14. to appear as a comment in processing languages that do not recognize the setting of the delimiter. The rollback on line 4 is issued to ensure the output is not accidentally put inside a transaction because a transaction was started on the client before the output was fed into the client. We can skip momentarily to the end of the output—lines 33–35—to see the counter- part to lines 1–4. They restore the values set in the preamble and roll back any open transaction. This is necessary in case the binlog file was truncated in the middle of a transaction, to prevent any SQL code following this output from being included in a transaction. The use statement on line 5 is printed whenever the database is changed. Even though the binary log specifies the current database before each SQL statement, mysqlbinlog shows only the changes to the current database. When a use statement appears, it is the first line of a new event. The first line that is guaranteed to be in the output for each event is SET TIMESTAMP, as shown on lines 6 and 23. This statement gives the timestamp when the event started executing in seconds since the epoch. Lines 8–14 contain general settings, but like use on line 5, they are printed only for the first event and whenever their values change. Because the INSERT statement on lines 29–30 is inserting into a table with an auto- increment column using a user-defined variable, the INSERT_ID session variable on line 26 and the user-defined variable on line 27 are set before the statement. This is the result of the Intvar and User_var events in the binary log. If you omit the --short-form option, each event in the output will be preceded by some comments about the event that generated the lines. You can see these comments, which start with hash marks (#) in Example 3-16. Example 3-16. Interpreting the comments in mysqlbinlog output $ sudo mysqlbinlog \ > --force-if-open \ > --base64-output=never \ > /var/lib/mysql1/mysqld1-bin.000038 . . . 1 # at 386 2 #100123 7:21:33 server id 1 end_log_pos 414 Intvar 3 SET INSERT_ID=1/*!*/; 4 # at 414 5 #100123 7:21:33 server id 1 end_log_pos 496 User_var 6 SET @`password`:=_latin1 0x2A313531...838 COLLATE `latin1_swedish_ci`/*!*/; 7 # at 496 8 #100123 7:21:33 server id 1 end_log_pos 643 Query thread_id=6 exec_time=0 error_code=0 90 | Chapter 3: The Binary Log Please purchase PDF Split-Merge on www.verypdf.com to remove this watermark.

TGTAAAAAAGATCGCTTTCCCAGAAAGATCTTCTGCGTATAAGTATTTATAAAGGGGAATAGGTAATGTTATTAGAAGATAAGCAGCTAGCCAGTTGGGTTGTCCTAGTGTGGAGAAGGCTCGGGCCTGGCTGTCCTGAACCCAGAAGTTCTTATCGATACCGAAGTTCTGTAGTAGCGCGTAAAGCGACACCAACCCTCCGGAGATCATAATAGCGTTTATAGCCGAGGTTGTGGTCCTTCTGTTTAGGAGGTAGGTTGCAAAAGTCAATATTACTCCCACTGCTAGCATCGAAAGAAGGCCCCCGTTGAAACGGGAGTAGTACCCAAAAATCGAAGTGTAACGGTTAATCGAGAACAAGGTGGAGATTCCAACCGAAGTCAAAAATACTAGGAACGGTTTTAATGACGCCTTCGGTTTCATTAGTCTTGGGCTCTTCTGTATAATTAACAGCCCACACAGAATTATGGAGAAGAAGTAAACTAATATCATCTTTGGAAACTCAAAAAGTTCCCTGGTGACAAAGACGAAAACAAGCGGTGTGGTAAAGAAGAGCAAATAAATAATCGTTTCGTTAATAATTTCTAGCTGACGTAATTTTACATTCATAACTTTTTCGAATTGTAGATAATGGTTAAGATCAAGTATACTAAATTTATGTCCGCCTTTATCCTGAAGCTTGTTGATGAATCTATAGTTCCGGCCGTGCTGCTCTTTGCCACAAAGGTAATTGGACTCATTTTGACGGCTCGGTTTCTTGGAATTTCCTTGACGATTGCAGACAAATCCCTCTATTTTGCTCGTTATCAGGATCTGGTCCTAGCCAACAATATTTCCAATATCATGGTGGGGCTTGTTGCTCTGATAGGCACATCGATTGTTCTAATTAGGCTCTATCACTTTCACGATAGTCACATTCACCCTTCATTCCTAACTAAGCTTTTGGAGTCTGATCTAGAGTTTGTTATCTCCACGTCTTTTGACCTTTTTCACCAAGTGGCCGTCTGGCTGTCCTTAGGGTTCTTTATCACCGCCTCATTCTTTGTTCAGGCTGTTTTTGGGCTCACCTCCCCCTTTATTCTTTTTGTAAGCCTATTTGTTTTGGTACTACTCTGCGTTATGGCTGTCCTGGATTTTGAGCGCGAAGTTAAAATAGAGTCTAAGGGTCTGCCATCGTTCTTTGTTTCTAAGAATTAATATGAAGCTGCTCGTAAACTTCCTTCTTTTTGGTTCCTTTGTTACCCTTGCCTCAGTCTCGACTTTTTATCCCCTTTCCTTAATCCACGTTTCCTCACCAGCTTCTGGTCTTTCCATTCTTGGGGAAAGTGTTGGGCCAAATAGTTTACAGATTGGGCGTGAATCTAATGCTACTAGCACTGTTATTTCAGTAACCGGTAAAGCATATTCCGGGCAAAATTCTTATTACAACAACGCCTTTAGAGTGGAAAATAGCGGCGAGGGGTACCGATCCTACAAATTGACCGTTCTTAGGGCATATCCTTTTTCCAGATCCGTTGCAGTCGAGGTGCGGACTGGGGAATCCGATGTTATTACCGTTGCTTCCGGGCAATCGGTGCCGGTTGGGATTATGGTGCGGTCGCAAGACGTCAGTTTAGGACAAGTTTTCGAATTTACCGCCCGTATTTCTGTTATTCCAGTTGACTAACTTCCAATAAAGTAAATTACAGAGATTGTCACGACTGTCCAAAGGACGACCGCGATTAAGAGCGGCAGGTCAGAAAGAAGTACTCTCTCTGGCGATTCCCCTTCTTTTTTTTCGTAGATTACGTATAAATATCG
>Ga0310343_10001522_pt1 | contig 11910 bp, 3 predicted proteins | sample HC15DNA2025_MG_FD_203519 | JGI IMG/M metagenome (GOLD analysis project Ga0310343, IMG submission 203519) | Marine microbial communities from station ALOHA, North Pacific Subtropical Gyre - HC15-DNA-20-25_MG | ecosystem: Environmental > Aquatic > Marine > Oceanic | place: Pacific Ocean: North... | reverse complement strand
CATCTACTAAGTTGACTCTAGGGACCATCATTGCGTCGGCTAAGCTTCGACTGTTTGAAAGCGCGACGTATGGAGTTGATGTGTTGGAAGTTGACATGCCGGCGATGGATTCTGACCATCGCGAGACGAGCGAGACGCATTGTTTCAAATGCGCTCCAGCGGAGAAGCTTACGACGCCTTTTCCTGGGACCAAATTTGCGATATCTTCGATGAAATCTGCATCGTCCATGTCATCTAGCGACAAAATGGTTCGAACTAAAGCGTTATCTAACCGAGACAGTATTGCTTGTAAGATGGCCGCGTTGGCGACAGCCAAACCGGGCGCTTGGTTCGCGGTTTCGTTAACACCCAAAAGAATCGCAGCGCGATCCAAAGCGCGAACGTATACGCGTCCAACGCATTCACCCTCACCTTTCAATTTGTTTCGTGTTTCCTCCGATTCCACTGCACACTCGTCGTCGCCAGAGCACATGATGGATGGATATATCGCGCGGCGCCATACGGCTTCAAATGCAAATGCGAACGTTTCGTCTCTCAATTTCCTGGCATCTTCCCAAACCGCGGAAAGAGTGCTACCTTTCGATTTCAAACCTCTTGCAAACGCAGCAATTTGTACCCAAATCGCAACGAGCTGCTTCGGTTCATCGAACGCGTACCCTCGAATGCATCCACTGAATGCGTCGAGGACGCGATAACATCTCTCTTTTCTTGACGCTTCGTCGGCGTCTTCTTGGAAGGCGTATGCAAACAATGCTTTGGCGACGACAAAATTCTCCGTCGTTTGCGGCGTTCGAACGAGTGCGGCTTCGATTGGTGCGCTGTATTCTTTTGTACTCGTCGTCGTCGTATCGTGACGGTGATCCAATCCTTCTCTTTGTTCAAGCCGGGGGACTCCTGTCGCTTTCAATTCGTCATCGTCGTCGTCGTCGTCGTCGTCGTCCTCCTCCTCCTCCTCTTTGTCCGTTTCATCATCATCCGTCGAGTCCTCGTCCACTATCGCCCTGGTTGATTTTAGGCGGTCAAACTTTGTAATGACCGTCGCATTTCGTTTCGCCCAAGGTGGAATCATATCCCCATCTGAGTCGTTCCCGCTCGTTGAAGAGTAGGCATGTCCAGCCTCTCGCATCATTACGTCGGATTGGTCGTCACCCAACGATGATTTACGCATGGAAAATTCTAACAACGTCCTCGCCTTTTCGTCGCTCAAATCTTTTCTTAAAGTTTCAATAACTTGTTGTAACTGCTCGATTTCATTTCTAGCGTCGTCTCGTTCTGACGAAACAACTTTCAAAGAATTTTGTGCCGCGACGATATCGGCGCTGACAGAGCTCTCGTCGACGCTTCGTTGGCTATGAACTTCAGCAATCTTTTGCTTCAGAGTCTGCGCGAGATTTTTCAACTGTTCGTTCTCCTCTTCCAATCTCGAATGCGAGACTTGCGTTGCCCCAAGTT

15. 9 SET TIMESTAMP=1264227693/*!*/; 10 INSERT INTO employee(name,email,password) 11 VALUES ('mats','mats@example.com',@password) 12 /*!*/; 13 # at 643 14 #100123 7:21:33 server id 1 end_log_pos 670 Xid = 218 15 COMMIT/*!*/; 16 DELIMITER ; 17 # End of log file 18 ROLLBACK /* added by mysqlbinlog */; 19 /*!50003 SET COMPLETION_TYPE=@OLD_COMPLETION_TYPE*/; The first line of the comment gives the byte position of the event, and the second line contains other information about the event. Consider, for example, the INSERT state- ment line: # at 496 #100123 7:21:33 server id 1 end_log_pos 643 Query thread_id=6 exec_time=0 error_code=0 The various parts of the comments have the following meanings: at 496 The byte position where the event starts; that is, the first byte of the event. 100123 7:21:33 The timestamp of the event as a datetime (date plus time). This is the time when the query started executing or when the events were written to the binary log. server_id 1 The server ID of the server that generated the event. This server ID is used to set the pseudo_thread_id session variable, and a line setting this variable is printed if the event is thread-specific and the server ID is different from the previously printed ID. end_log_pos 643 The byte position of the event that follows this event. By taking the difference between this value and the position where the event starts, you can get the length of the event. Query The type of event. In Example 3-16, you can see several different types of events, such as User_var, Intvar, and Xid. The fields after these are event-specific, and hence different for each event. For the Query event, we can see two additional fields: thread_id=6 The ID of the thread that executed the event. This is used to handle thread-specific queries, such as queries that access temporary tables. exec_time=0 The execution time of the query in seconds. The mysqlbinlog Utility | 91 Please purchase PDF Split-Merge on www.verypdf.com to remove this watermark.